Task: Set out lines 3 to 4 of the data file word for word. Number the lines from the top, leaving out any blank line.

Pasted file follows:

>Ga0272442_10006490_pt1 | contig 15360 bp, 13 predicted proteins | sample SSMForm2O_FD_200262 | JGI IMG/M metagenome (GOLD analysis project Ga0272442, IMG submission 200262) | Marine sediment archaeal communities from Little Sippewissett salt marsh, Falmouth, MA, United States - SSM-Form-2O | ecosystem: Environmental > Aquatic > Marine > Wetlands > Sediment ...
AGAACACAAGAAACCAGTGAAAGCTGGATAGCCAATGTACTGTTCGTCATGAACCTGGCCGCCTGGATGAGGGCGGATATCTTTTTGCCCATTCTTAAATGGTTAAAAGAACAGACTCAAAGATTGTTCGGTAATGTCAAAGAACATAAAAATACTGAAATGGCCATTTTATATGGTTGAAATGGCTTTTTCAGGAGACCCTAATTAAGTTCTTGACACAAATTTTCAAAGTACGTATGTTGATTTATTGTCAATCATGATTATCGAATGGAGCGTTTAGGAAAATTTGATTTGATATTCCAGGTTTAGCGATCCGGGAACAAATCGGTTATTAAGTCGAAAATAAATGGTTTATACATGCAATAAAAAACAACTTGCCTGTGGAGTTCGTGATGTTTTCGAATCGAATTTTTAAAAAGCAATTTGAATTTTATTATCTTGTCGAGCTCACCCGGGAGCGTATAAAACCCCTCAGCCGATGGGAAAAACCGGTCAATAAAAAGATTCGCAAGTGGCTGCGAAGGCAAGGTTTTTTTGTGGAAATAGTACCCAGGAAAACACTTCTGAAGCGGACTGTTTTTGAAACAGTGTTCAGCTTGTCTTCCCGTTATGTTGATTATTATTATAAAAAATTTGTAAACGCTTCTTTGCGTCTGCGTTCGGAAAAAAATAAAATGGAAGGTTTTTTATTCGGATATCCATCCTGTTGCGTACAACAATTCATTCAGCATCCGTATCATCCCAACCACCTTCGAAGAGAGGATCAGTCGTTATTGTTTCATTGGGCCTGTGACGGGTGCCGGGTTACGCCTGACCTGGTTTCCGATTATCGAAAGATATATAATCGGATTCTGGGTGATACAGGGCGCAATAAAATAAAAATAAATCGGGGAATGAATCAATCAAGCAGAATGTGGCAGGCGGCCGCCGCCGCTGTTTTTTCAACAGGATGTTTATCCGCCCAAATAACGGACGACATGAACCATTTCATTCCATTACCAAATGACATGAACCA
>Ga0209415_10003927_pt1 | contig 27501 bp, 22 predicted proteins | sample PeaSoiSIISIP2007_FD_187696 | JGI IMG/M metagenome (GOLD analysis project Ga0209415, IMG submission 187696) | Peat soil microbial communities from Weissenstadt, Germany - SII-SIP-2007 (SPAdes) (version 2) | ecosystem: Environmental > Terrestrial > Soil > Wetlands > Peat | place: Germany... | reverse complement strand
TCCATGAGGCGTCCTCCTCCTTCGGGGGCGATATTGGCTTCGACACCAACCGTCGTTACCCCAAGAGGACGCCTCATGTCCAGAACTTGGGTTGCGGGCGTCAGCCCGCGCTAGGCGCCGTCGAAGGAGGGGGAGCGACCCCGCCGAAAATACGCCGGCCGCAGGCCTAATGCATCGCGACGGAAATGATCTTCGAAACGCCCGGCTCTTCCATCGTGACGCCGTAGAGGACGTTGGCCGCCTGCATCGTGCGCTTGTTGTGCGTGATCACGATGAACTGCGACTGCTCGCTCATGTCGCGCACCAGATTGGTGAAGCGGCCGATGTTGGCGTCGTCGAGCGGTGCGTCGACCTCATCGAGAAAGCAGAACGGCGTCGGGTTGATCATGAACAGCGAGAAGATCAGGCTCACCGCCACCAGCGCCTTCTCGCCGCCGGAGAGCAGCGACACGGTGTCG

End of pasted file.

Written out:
>Ga0209415_10003927_pt1 | contig 27501 bp, 22 predicted proteins | sample PeaSoiSIISIP2007_FD_187696 | JGI IMG/M metagenome (GOLD analysis project Ga0209415, IMG submission 187696) | Peat soil microbial communities from Weissenstadt, Germany - SII-SIP-2007 (SPAdes) (version 2) | ecosystem: Environmental > Terrestrial > Soil > Wetlands > Peat | place: Germany... | reverse complement strand
TCCATGAGGCGTCCTCCTCCTTCGGGGGCGATATTGGCTTCGACACCAACCGTCGTTACCCCAAGAGGACGCCTCATGTCCAGAACTTGGGTTGCGGGCGTCAGCCCGCGCTAGGCGCCGTCGAAGGAGGGGGAGCGACCCCGCCGAAAATACGCCGGCCGCAGGCCTAATGCATCGCGACGGAAATGATCTTCGAAACGCCCGGCTCTTCCATCGTGACGCCGTAGAGGACGTTGGCCGCCTGCATCGTGCGCTTGTTGTGCGTGATCACGATGAACTGCGACTGCTCGCTCATGTCGCGCACCAGATTGGTGAAGCGGCCGATGTTGGCGTCGTCGAGCGGTGCGTCGACCTCATCGAGAAAGCAGAACGGCGTCGGGTTGATCATGAACAGCGAGAAGATCAGGCTCACCGCCACCAGCGCCTTCTCGCCGCCGGAGAGCAGCGACACGGTGTCG